A muzzled rattlesnake used to train dogs to avoid rattlesnakes m | Marianne fountain
Concerned residents of the Kern River Valley can register their dogs for “rattlesnake aversion” training at Frandy Park Campground in Kernville from June 6-7.
The training takes about 15 minutes, is offered by Natural Solutions Enterprises, and costs $ 75 per dog, Marianne Fountain, a local host of the program, told the Kern Valley Sun.
“This is our tenth year we’ve sponsored them to come to the Kern River Valley to train dogs to avoid rattlesnakes,” she said.
The trainer uses a stimulation collar to simulate the bite of a rattlesnake, Fountain said.
“They use live rattlesnakes that have a muzzle,” she said. “The snakes can strike, but they cannot bite. They use different types of rattlesnakes. “
The trainers encourage the dogs to approach the snake.
“If the dog is curious, use the collar to correct it and praise it for holding back,” she said. “The dog thinks the snake made the collar feel uncomfortable, not the trainer.”
The trainers then hold a rattlesnake skin to a stick so the dog can smell it.
“You encourage the dog to go up and smell it,” said Fountain. “If he smells it, he will be corrected and think that the smell caused the uncomfortable feeling. He backs down and then the trainer praises him. “
The next exercise involves a fake stone with a live rattlesnake in it, Fountain said.
“The trainer encourages the dog to go to the sound and look at it,” said Fountain. “Then the dog is corrected and thinks that the noise made the uncomfortable feeling.”
In a third exercise, the dog’s owner calls the dog over, with a live rattlesnake placed in between.
“The trainer allows the dog to figure out how to get to the family member but stay away from the line,” said Fountain. “Sometimes the dog hides behind the trainers. At some point the dog finds out that he can bypass the snake. “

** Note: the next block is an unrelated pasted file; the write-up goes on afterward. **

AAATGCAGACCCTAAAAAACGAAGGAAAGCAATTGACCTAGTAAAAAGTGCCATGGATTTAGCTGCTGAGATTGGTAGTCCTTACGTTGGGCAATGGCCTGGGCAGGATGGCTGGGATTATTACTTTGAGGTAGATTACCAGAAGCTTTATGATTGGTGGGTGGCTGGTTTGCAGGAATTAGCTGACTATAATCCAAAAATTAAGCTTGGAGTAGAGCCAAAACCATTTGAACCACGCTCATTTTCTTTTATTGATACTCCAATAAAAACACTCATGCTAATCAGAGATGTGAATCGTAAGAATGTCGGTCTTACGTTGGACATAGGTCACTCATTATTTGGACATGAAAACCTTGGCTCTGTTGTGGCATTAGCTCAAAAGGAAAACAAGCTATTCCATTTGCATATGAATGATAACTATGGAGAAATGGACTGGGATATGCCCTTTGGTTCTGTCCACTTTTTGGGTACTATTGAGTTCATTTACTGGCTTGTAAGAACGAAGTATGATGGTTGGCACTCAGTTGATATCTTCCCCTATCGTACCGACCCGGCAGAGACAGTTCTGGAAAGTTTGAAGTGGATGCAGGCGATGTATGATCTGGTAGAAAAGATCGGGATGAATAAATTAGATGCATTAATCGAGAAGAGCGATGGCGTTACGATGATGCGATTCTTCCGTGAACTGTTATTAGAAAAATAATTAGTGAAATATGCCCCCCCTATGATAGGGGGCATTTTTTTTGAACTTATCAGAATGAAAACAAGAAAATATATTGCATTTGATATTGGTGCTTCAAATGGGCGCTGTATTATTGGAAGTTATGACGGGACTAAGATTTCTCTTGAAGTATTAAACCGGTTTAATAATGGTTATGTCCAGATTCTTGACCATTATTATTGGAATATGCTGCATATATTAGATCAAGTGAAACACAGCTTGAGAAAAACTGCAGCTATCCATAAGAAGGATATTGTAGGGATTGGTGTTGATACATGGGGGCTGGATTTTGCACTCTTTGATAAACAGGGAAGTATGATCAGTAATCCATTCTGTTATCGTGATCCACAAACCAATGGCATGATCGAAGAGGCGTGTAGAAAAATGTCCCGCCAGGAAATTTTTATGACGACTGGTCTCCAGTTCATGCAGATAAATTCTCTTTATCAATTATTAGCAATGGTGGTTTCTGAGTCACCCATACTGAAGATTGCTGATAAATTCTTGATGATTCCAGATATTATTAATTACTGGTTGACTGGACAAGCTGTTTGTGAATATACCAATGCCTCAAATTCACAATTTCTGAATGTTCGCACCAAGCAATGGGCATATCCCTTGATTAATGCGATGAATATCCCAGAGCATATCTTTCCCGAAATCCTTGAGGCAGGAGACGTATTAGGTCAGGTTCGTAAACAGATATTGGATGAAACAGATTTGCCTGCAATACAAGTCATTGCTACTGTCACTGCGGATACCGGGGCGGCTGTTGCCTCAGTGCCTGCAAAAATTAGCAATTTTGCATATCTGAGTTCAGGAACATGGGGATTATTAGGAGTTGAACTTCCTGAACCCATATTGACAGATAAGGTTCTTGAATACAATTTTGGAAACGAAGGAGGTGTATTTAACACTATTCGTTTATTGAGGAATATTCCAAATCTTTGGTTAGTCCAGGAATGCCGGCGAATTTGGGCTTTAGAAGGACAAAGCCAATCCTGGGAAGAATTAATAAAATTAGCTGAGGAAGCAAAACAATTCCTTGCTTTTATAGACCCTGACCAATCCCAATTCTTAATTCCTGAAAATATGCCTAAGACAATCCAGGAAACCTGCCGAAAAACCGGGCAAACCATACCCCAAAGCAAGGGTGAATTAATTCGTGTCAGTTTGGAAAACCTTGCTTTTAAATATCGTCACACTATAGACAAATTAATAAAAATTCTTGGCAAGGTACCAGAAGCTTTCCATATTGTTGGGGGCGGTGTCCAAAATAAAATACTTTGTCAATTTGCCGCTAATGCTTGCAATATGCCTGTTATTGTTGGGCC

Some of the fee goes to charity, Fountain said.
For more information, email Fountain at firstname.lastname@example.org or call them at 760-376-2735.
Danger to humans
The California Department of Fish and Wildlife warns residents to be vigilant outdoors in warmer weather, as snakes will be long out of hibernation at the beginning of summer.
According to the CDFW, rattlesnakes can be found in piles of wood and in the bushes around houses.
“Rattlesnakes are generally not aggressive and are likely to retreat if given space or are not deliberately provoked or threatened,” reports the CDFW website. “Most bites occur when a rattlesnake touches or is accidentally touched by someone walking or climbing.”
The California Poison Control System rates the risk of a rattling bite as “minor,” but it can cause complications and rarely death. Still, the agency warns against hiking alone. Always have a cell phone close at hand in emergencies.
Steps on a bite:
- Take off watches, rings, etc., which can tighten swelling.
- Transport the victim to the nearest medical facility.
- Call the California Poison Control System at 800-222-1222.
What NOT to do after a rattlesnake bite:
DO NOT put on a tourniquet.
DO NOT pack the bite area in ice.
DO NOT cut the wound with a knife or razor.
Don’t use your mouth to suck out the poison.
Do not make the victim drink alcohol.
For more information, visit Wildlife.ca.gov/Keep-Me-Wild/Klapperschlangen.